2003 1800C with 1800 final! - 250/240 rear, Jug Huggers, painted engine/polished fins, big bars, tank raised, lotsa stuff SOLD Now 2013 Victory Cross Country in Suede Nuclear Sunset

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    Senior Member gadabb's Avatar
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    Default bia/radial tires FYI

    FYI, I run a radial CT with a motorcycle tube on the rear and a bias Metzler on the front with mc tube.
    I've run the ct for two years and 16k with out a problem.
    I ran it from Ft Worth Tx to Pensacola Florida, 750 miles at 85-90 indicated for 11 hrs stopping only for gas, with out a problem.
    Checked tire temps by hand, the rear didn't appear any wamer than the front.
    The CT at 16k still has more tread depth left on it then the new rear metzler I've had sitting in the shed.
    Take what you want from this, just passing on my experiences
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    Senior Member VTXHOGG's Avatar
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    I run tubeless and love it!

    I read about a company in Calf that seals rims. There was enough info to do it yourself. You need to install a airvalve nipple. The sealant they used to seal the rim with is polysulfide. This stuff seals wings and access plates on Jets. I applied about a 1/8 to 1/4" of this stuff to the channel with the spokes , using a couple plates that I made from foam rubber and chip board I used a shop vac to draw the Polysulfide into the Spoke holes for the first 8 hrs of drying.

    After a FAILED attempt to go to the Darkside.

    Great Plains (local bike shop) just happened to have a WW Metzler Tire in stock.Running only Dunlops for 47K, I thought that they were as good as it gets. But running the new Bias Metzler w/o a tube made a big difference solo and a huge difference two up. It suppose to last longer, is sticker, and handles bumps much better, heck the wife even swears to that !!

  10. #9
    Senior Member Acrotech's Avatar
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    FWIW I spoke with Metzeler rep. directly and they claim you can safely run a tube in their radials.

  11. #10
    wayne
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    Ive been running tubeless for over 20k now, I used 3M 5200
    Cost is about $12 a tire to do it, and you dont have to send them off, so theres no shipping.
    Tubeless, the only way to go.

  12. #11
    Senior Member vtxbronco's Avatar
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    Quote Originally Posted by gadabb View Post
    FYI, I run a radial CT with a motorcycle tube on the rear and a bias Metzler on the front with mc tube.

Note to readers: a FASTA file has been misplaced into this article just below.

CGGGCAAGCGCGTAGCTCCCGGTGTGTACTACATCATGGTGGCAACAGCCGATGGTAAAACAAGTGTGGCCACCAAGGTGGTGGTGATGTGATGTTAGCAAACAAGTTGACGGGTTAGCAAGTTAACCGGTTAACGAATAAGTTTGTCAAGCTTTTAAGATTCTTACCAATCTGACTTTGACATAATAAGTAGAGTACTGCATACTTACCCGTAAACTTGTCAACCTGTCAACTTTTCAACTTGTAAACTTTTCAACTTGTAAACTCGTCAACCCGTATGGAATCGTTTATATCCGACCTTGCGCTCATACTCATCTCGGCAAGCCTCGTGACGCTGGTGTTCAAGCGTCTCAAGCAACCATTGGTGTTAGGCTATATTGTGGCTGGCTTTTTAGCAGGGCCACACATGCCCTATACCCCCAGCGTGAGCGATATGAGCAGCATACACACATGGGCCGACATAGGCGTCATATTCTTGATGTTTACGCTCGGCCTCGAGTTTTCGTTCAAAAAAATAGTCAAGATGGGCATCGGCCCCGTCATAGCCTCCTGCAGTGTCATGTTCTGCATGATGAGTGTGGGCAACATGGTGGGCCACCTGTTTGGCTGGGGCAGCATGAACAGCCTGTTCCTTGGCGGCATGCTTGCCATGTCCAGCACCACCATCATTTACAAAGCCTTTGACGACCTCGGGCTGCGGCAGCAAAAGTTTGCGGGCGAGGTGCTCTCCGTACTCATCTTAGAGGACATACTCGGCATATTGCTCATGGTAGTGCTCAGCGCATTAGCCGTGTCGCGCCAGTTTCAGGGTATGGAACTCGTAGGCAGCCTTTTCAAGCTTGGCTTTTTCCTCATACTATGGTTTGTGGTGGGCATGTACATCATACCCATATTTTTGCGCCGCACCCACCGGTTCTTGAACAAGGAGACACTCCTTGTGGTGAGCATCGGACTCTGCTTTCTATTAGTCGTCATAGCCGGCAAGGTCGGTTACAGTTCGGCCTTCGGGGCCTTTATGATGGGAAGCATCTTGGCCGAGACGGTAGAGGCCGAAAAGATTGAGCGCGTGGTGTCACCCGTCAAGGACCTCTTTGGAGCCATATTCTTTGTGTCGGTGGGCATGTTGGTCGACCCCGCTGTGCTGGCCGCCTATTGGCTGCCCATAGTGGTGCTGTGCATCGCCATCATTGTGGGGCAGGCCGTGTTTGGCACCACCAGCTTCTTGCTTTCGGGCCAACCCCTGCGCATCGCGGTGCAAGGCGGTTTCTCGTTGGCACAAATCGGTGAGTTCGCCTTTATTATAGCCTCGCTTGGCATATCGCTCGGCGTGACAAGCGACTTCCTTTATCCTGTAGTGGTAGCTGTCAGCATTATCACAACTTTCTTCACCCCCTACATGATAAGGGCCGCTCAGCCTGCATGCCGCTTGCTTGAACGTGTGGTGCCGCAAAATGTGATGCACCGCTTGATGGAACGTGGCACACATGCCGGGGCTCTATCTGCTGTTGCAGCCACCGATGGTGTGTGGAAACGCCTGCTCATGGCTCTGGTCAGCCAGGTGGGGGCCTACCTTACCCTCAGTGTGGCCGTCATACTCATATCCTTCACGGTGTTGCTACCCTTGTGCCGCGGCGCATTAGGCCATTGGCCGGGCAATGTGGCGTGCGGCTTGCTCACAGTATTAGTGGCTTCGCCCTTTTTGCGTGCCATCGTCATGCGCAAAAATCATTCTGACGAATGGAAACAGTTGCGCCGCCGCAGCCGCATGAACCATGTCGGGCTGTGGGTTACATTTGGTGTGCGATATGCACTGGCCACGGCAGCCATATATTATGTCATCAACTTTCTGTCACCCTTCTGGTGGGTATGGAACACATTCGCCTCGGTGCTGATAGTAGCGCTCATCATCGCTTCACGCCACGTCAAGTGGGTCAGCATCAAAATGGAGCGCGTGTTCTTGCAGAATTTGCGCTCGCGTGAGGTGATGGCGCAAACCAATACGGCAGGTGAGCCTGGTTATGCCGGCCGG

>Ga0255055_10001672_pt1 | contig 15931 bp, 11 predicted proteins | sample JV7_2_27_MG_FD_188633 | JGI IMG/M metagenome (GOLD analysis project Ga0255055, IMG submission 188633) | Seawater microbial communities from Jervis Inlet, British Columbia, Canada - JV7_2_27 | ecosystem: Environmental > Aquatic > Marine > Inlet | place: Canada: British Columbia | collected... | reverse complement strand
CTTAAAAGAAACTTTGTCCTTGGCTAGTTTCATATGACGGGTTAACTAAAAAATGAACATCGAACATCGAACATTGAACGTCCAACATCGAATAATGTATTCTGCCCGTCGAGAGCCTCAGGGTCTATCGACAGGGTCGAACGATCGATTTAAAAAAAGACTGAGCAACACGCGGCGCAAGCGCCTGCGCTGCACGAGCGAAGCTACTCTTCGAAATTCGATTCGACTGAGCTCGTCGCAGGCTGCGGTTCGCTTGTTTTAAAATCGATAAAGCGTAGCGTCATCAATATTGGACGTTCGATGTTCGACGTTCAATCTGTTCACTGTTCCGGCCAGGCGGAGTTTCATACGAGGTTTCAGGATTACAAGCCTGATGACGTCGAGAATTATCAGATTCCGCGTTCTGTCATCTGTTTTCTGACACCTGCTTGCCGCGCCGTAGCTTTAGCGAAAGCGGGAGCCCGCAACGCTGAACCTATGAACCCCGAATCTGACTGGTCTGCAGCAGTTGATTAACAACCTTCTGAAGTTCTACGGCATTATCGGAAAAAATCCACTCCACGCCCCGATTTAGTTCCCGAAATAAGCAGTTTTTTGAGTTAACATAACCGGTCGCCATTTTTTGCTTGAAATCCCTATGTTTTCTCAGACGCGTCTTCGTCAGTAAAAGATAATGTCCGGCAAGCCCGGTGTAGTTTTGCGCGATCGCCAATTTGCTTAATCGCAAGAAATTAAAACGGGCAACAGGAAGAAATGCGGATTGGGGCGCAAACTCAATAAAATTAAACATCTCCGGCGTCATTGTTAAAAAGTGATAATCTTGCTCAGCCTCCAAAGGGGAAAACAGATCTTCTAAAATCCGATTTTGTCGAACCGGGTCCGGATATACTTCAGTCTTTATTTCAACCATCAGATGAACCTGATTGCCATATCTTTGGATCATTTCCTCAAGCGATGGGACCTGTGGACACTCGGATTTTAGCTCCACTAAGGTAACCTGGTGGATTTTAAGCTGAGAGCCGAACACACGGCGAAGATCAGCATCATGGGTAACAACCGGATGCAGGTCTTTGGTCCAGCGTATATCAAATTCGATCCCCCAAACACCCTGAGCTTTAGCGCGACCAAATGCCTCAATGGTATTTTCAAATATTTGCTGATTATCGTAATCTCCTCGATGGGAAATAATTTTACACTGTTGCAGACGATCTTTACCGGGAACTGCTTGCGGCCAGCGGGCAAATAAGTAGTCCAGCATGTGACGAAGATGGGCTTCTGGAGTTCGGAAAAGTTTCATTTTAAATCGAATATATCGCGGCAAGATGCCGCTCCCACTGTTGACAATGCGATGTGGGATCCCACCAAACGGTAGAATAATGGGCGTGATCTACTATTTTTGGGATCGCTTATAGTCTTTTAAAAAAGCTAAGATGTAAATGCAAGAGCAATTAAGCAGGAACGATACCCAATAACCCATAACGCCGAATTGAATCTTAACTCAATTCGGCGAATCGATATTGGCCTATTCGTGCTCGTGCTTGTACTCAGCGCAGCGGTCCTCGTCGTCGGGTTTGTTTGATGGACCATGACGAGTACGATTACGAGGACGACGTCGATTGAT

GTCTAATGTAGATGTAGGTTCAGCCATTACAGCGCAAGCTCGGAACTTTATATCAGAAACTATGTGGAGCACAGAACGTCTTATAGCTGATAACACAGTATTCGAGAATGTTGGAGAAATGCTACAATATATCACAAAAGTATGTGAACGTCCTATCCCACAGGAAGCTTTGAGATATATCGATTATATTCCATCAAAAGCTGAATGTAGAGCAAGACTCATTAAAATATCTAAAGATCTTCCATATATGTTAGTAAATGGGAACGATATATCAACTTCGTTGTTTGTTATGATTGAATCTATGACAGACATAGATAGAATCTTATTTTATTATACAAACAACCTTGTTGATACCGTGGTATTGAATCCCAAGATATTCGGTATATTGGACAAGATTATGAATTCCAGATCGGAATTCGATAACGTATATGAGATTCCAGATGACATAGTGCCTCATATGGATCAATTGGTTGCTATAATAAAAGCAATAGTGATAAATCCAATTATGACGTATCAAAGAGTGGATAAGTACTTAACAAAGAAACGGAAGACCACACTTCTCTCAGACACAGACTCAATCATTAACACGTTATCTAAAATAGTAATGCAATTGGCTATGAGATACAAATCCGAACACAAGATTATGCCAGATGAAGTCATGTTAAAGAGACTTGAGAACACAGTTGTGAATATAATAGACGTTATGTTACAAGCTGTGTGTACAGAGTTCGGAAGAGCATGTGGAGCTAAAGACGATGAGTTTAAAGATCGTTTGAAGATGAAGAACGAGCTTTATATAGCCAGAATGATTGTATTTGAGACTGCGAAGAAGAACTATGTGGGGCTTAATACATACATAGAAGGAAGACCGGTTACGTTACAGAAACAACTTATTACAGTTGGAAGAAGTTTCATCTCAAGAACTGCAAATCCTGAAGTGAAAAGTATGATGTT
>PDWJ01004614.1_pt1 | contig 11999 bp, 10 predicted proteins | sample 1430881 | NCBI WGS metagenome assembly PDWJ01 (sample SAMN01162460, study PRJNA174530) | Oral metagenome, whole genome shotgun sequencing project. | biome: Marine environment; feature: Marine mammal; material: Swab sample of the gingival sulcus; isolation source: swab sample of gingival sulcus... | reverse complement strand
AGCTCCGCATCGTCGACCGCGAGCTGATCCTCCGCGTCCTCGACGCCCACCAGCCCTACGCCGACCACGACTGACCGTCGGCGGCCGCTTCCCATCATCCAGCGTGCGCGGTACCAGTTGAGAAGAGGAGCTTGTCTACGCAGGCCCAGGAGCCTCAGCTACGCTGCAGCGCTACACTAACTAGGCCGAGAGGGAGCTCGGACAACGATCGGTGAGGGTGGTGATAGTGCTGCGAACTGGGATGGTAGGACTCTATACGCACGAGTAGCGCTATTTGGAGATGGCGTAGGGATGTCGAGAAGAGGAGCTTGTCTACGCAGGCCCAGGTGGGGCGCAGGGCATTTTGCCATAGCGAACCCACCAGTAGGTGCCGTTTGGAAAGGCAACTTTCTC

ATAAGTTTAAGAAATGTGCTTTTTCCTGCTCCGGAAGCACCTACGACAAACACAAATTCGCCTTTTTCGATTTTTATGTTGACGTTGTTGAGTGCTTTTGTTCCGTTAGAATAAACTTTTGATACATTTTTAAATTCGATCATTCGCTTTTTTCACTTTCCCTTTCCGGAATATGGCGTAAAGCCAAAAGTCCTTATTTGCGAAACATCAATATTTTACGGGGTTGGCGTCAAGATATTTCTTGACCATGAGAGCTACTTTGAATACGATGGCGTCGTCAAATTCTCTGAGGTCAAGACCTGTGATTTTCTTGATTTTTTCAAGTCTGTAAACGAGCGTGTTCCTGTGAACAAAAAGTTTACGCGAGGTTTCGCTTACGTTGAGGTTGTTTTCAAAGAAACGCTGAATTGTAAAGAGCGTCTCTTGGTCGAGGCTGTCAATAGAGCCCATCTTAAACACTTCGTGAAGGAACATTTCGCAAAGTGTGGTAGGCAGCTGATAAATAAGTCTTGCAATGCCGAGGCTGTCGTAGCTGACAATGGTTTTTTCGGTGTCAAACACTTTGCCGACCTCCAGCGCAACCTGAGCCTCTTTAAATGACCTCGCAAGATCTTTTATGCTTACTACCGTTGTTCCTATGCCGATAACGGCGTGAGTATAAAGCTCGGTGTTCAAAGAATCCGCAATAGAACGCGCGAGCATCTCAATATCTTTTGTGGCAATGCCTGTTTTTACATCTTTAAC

I've run the ct for two years and 16k with out a problem.
    I ran it from Ft Worth Tx to Pensacola Florida, 750 miles at 85-90 indicated for 11 hrs stopping only for gas, with out a problem.
    Checked tire temps by hand, the rear didn't appear any wamer than the front.
    The CT at 16k still has more tread depth left on it then the new rear metzler I've had sitting in the shed.
    Take what you want from this, just passing on my experiences
    yep..i run a metz radial up front with tube..i have the s
    and a bias ply rear..cause mets dont make a radial for the rear i wanted
    200 x 70 x 15 metz only has bias for the size i wanted.

    did the 200 mile tire ruff up...and boom..no problems or handling difference
    at all..have 7k miles on so far ,still look new...

    the folklor of mixing a bias tire with a radial is for cars not bikes..

    there is no heat issue either..


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  13. #12
    wayne
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    Quote Originally Posted by vtxbronco View Post
    yep..i run a metz radial up front with tube..i have the s
    and a bias ply rear..cause mets dont make a radial for the rear i wanted
    200 x 70 x 15 metz only has bias for the size i wanted.

    did the 200 mile tire ruff up...and boom..no problems or handling difference
    at all..have 7k miles on so far ,still look new...

    the folklor of mixing a bias tire with a radial is for cars not bikes..

    there is no heat issue either..

    +1
    The radial up front is the only way to go.
    I ran the 150-17 and then put on the 140-17 bias, and the radial lasted longer and handled better than the bias.